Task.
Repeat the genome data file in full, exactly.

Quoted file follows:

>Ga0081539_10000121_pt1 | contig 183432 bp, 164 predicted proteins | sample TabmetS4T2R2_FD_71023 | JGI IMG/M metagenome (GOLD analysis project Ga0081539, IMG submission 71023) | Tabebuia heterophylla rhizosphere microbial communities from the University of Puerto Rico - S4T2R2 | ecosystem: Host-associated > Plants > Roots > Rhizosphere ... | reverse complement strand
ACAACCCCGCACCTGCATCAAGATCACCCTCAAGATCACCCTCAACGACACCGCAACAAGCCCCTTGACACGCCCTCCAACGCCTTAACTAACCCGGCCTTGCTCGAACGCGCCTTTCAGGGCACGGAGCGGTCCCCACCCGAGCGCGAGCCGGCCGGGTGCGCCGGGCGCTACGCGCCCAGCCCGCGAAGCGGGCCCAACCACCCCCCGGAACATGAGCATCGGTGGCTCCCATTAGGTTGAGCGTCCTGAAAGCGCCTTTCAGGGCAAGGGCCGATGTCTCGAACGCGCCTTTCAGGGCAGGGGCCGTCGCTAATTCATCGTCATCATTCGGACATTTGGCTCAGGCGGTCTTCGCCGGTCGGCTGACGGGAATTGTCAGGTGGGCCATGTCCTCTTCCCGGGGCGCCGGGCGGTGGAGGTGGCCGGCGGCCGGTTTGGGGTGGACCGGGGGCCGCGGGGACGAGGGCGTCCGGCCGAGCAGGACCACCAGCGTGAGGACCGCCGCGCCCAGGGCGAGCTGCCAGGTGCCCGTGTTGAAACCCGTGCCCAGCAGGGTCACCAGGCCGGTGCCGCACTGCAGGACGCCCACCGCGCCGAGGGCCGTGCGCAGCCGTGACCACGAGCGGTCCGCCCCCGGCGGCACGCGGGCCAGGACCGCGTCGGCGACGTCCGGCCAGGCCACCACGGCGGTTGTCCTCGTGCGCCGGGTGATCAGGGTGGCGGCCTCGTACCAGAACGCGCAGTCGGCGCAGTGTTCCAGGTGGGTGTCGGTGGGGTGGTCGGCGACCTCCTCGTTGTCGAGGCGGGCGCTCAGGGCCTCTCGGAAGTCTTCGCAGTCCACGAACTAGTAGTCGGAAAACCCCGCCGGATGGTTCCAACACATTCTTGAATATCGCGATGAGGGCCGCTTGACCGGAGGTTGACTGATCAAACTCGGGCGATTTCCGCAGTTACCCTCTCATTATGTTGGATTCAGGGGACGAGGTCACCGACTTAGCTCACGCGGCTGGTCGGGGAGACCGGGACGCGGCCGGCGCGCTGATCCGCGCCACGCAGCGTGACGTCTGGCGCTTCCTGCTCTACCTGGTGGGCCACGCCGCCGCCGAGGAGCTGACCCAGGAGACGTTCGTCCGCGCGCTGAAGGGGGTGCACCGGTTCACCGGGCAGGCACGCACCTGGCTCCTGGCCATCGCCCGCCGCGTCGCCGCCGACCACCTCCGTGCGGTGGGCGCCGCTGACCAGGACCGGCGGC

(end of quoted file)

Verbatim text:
>Ga0081539_10000121_pt1 | contig 183432 bp, 164 predicted proteins | sample TabmetS4T2R2_FD_71023 | JGI IMG/M metagenome (GOLD analysis project Ga0081539, IMG submission 71023) | Tabebuia heterophylla rhizosphere microbial communities from the University of Puerto Rico - S4T2R2 | ecosystem: Host-associated > Plants > Roots > Rhizosphere ... | reverse complement strand
ACAACCCCGCACCTGCATCAAGATCACCCTCAAGATCACCCTCAACGACACCGCAACAAGCCCCTTGACACGCCCTCCAACGCCTTAACTAACCCGGCCTTGCTCGAACGCGCCTTTCAGGGCACGGAGCGGTCCCCACCCGAGCGCGAGCCGGCCGGGTGCGCCGGGCGCTACGCGCCCAGCCCGCGAAGCGGGCCCAACCACCCCCCGGAACATGAGCATCGGTGGCTCCCATTAGGTTGAGCGTCCTGAAAGCGCCTTTCAGGGCAAGGGCCGATGTCTCGAACGCGCCTTTCAGGGCAGGGGCCGTCGCTAATTCATCGTCATCATTCGGACATTTGGCTCAGGCGGTCTTCGCCGGTCGGCTGACGGGAATTGTCAGGTGGGCCATGTCCTCTTCCCGGGGCGCCGGGCGGTGGAGGTGGCCGGCGGCCGGTTTGGGGTGGACCGGGGGCCGCGGGGACGAGGGCGTCCGGCCGAGCAGGACCACCAGCGTGAGGACCGCCGCGCCCAGGGCGAGCTGCCAGGTGCCCGTGTTGAAACCCGTGCCCAGCAGGGTCACCAGGCCGGTGCCGCACTGCAGGACGCCCACCGCGCCGAGGGCCGTGCGCAGCCGTGACCACGAGCGGTCCGCCCCCGGCGGCACGCGGGCCAGGACCGCGTCGGCGACGTCCGGCCAGGCCACCACGGCGGTTGTCCTCGTGCGCCGGGTGATCAGGGTGGCGGCCTCGTACCAGAACGCGCAGTCGGCGCAGTGTTCCAGGTGGGTGTCGGTGGGGTGGTCGGCGACCTCCTCGTTGTCGAGGCGGGCGCTCAGGGCCTCTCGGAAGTCTTCGCAGTCCACGAACTAGTAGTCGGAAAACCCCGCCGGATGGTTCCAACACATTCTTGAATATCGCGATGAGGGCCGCTTGACCGGAGGTTGACTGATCAAACTCGGGCGATTTCCGCAGTTACCCTCTCATTATGTTGGATTCAGGGGACGAGGTCACCGACTTAGCTCACGCGGCTGGTCGGGGAGACCGGGACGCGGCCGGCGCGCTGATCCGCGCCACGCAGCGTGACGTCTGGCGCTTCCTGCTCTACCTGGTGGGCCACGCCGCCGCCGAGGAGCTGACCCAGGAGACGTTCGTCCGCGCGCTGAAGGGGGTGCACCGGTTCACCGGGCAGGCACGCACCTGGCTCCTGGCCATCGCCCGCCGCGTCGCCGCCGACCACCTCCGTGCGGTGGGCGCCGCTGACCAGGACCGGCGGC